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  1. Number 5 is really stupid. And it’s not about “having a lower quality than Norwegian”, what it’s about is that the quality control system in Norway actually is quite strict with the consumer watch dogs, eco-friendly watch dogs and authority watch dogs, and in absolutely all types of products there can be serious safety hazards. And you also have a better chance of getting your money back from Norwegian companies and get help with the refund from the state. While in other countries they might tell you to just go and fuck yourself and you have nowhere to go to for protection. So actually that is a major reason to rather buy in Norway, because then you can actually be more secure that it’s safer. Especially Mattilsynet are all over companies that produce food, and still even here in Norway there is so much bad practices. So think about it, when it’s like that IN Norway think about how it is in other countries! In e.g. the Philippines waitors at some places even don’t think it’s something wrong with ants crawling on the table in the restaurant. And especially things you put on and into your body is something you should be very skeptical about how’s producing, and so is electrical equipment. And actually over 50 % of the world’s population are afraid to get scammed while buying online, so it’s not a “Norwegian” thing. In USA the absolutely best selling argument is “made in USA”, and actually Norwegians aren’t that patriotic at all. So even in Norway you are far from “in the safe” when it comes to buying products, and stuff like moisturizer from a bad producer can destroy your skin forever. I think that if I went to France and made a page like this being so generalizing people would have come with blue cheese and wine bottles to throw at my house. Or wait, that’s not France anymore. Stereotypical French in 2017 is being a hairy guy in Adidas clothes from North-Africa eating McDonalds food.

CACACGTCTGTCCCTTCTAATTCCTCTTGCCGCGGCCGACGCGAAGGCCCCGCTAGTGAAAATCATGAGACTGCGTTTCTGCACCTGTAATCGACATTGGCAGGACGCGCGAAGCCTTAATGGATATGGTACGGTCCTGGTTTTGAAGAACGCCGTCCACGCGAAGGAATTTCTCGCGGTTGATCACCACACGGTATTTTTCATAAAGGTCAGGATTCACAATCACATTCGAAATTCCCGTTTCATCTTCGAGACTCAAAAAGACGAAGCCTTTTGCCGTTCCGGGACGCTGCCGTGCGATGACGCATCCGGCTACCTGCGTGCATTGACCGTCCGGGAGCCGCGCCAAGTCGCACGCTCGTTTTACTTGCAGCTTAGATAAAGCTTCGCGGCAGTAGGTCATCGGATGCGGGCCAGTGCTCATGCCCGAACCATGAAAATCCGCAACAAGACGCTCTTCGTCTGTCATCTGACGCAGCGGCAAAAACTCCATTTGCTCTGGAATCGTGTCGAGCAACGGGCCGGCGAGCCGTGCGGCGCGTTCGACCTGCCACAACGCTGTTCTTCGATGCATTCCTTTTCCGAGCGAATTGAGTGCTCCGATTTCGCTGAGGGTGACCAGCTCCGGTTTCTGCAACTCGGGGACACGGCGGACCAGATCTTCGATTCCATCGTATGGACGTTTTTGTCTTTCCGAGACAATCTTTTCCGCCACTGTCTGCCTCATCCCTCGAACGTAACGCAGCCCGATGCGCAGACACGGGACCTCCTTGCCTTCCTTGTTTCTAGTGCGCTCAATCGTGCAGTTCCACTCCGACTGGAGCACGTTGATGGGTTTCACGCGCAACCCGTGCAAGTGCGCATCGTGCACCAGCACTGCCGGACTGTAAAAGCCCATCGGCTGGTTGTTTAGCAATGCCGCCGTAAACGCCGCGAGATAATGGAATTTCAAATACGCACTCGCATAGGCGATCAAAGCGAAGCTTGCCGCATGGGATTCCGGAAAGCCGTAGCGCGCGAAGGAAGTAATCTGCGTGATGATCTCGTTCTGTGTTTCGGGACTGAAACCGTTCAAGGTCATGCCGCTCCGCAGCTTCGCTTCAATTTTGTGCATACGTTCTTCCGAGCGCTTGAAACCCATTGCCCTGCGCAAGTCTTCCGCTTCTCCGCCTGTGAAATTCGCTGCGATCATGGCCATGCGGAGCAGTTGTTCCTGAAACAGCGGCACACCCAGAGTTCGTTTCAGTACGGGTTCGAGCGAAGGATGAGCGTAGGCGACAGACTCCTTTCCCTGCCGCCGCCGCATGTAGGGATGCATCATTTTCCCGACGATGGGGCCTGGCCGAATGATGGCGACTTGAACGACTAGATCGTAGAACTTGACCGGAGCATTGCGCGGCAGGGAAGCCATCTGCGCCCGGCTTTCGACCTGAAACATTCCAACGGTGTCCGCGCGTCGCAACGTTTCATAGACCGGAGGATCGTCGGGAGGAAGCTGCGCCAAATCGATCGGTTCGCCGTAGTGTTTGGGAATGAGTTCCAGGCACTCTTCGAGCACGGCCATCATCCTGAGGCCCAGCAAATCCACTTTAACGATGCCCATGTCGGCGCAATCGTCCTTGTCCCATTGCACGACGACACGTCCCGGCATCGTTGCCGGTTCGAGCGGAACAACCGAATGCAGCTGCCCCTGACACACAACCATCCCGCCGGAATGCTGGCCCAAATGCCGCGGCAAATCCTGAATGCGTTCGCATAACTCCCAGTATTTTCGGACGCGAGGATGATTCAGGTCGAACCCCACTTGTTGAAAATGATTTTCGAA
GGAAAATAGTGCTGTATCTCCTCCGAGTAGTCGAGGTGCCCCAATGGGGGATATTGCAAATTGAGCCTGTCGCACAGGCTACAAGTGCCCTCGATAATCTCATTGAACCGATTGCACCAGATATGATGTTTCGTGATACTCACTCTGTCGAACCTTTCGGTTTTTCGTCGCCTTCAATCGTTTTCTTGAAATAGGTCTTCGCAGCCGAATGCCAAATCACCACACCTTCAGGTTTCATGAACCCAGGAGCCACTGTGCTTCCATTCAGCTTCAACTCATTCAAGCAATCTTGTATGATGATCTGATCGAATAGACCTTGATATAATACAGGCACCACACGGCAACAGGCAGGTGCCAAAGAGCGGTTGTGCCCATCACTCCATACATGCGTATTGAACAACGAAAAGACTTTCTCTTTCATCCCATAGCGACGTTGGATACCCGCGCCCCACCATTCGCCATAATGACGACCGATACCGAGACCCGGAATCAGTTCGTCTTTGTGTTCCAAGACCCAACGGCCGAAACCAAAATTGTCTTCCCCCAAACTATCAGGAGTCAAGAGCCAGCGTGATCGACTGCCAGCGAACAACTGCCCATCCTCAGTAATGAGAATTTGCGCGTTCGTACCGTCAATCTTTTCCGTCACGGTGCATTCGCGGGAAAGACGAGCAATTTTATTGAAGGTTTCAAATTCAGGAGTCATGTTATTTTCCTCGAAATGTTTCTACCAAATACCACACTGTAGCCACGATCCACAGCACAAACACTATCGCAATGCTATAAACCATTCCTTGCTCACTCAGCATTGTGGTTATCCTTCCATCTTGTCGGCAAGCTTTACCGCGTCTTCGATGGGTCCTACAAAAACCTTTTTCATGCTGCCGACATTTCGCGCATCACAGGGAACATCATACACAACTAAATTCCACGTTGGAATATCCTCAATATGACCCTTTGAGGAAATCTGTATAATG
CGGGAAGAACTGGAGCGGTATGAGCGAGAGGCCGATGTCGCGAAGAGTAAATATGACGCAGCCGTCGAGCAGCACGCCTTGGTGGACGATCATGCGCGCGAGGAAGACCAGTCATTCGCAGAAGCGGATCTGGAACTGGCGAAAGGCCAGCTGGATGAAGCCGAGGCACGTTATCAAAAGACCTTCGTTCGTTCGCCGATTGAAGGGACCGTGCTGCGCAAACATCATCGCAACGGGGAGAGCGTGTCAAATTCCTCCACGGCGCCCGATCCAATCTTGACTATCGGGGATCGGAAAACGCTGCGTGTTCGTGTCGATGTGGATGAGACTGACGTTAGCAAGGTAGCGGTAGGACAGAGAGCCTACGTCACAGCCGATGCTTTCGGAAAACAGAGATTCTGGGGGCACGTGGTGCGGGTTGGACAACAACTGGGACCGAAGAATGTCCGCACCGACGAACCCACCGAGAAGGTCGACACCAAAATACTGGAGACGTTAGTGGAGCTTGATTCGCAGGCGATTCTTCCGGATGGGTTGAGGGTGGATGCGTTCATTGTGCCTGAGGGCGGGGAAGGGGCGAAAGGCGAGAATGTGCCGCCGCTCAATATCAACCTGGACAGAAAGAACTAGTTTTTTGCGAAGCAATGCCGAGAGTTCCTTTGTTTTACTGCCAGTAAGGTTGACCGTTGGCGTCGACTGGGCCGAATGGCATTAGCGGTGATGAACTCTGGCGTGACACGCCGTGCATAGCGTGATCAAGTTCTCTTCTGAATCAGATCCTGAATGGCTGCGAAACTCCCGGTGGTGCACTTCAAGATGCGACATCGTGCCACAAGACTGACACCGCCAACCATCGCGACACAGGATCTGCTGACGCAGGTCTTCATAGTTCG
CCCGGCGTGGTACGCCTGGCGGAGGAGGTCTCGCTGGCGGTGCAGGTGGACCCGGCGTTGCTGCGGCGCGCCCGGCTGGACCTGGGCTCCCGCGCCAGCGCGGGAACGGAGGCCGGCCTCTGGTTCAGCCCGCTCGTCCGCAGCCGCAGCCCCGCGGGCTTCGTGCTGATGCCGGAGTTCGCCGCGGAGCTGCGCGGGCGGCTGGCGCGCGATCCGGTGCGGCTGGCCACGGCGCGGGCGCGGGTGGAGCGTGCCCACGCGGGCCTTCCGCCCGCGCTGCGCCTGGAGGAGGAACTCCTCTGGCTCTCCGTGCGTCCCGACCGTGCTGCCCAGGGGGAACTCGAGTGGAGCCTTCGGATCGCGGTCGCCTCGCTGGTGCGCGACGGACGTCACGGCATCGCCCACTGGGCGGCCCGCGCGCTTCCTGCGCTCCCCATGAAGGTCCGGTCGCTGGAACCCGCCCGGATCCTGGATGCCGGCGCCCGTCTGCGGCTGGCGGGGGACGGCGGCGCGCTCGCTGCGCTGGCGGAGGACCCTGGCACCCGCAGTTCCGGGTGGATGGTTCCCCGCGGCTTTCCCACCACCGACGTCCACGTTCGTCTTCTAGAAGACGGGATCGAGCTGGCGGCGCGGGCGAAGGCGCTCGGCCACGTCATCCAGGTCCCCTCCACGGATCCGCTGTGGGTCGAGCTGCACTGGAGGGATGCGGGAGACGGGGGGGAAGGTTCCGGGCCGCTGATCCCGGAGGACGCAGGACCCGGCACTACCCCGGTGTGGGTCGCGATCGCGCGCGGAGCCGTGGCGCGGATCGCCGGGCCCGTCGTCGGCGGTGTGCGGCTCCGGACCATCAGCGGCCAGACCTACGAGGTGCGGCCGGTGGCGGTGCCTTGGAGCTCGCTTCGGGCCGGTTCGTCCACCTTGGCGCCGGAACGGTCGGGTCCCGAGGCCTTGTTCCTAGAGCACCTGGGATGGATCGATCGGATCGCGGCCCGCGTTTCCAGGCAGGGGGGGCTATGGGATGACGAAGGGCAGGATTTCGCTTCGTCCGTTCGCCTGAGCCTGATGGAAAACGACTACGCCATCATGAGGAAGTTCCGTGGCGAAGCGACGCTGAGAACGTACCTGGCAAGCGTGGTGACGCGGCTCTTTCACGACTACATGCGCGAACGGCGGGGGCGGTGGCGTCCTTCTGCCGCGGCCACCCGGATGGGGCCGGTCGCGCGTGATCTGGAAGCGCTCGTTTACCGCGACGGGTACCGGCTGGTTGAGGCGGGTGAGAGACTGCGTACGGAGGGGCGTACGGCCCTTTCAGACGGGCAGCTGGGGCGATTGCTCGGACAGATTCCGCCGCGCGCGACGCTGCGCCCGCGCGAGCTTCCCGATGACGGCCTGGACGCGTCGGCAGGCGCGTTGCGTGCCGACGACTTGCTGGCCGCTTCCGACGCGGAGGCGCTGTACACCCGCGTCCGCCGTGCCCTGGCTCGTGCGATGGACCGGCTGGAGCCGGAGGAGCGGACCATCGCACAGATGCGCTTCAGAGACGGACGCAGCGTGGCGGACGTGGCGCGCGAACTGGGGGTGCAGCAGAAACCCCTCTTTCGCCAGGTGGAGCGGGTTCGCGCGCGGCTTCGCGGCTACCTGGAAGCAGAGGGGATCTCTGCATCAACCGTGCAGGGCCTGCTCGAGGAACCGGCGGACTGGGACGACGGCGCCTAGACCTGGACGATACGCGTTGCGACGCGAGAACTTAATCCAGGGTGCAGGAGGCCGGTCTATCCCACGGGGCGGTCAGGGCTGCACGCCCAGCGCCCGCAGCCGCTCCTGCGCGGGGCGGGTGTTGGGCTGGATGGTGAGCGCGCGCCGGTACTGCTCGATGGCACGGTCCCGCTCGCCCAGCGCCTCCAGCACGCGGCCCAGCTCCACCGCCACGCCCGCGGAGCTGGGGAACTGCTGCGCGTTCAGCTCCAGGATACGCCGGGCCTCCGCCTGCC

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  2. There is really so much stupid with what you’re saying that I don’t know where to start.

    1: Of course, if it’s an one night stand, it’s best to leave it like that and not raise any expectations. It’s not a “Norwegian” thing. One night stands aren’t a Norwegian phenomenon, believe it or not.

    2: Many Norwegians are brilliant and amazing chefs, that make excellent and exclusive food. I for example hate Grandiosa and don’t even thinks it qualifies to be called a pizza with it’s thick crust.

    3: Why would any Norwegian “love” bad things any foreigners say about their country?

    4: I don’t know where you got that from, but it surely isn’t about all Norwegians. You would rather loose your kids to the child protection services quite quickly if you did that.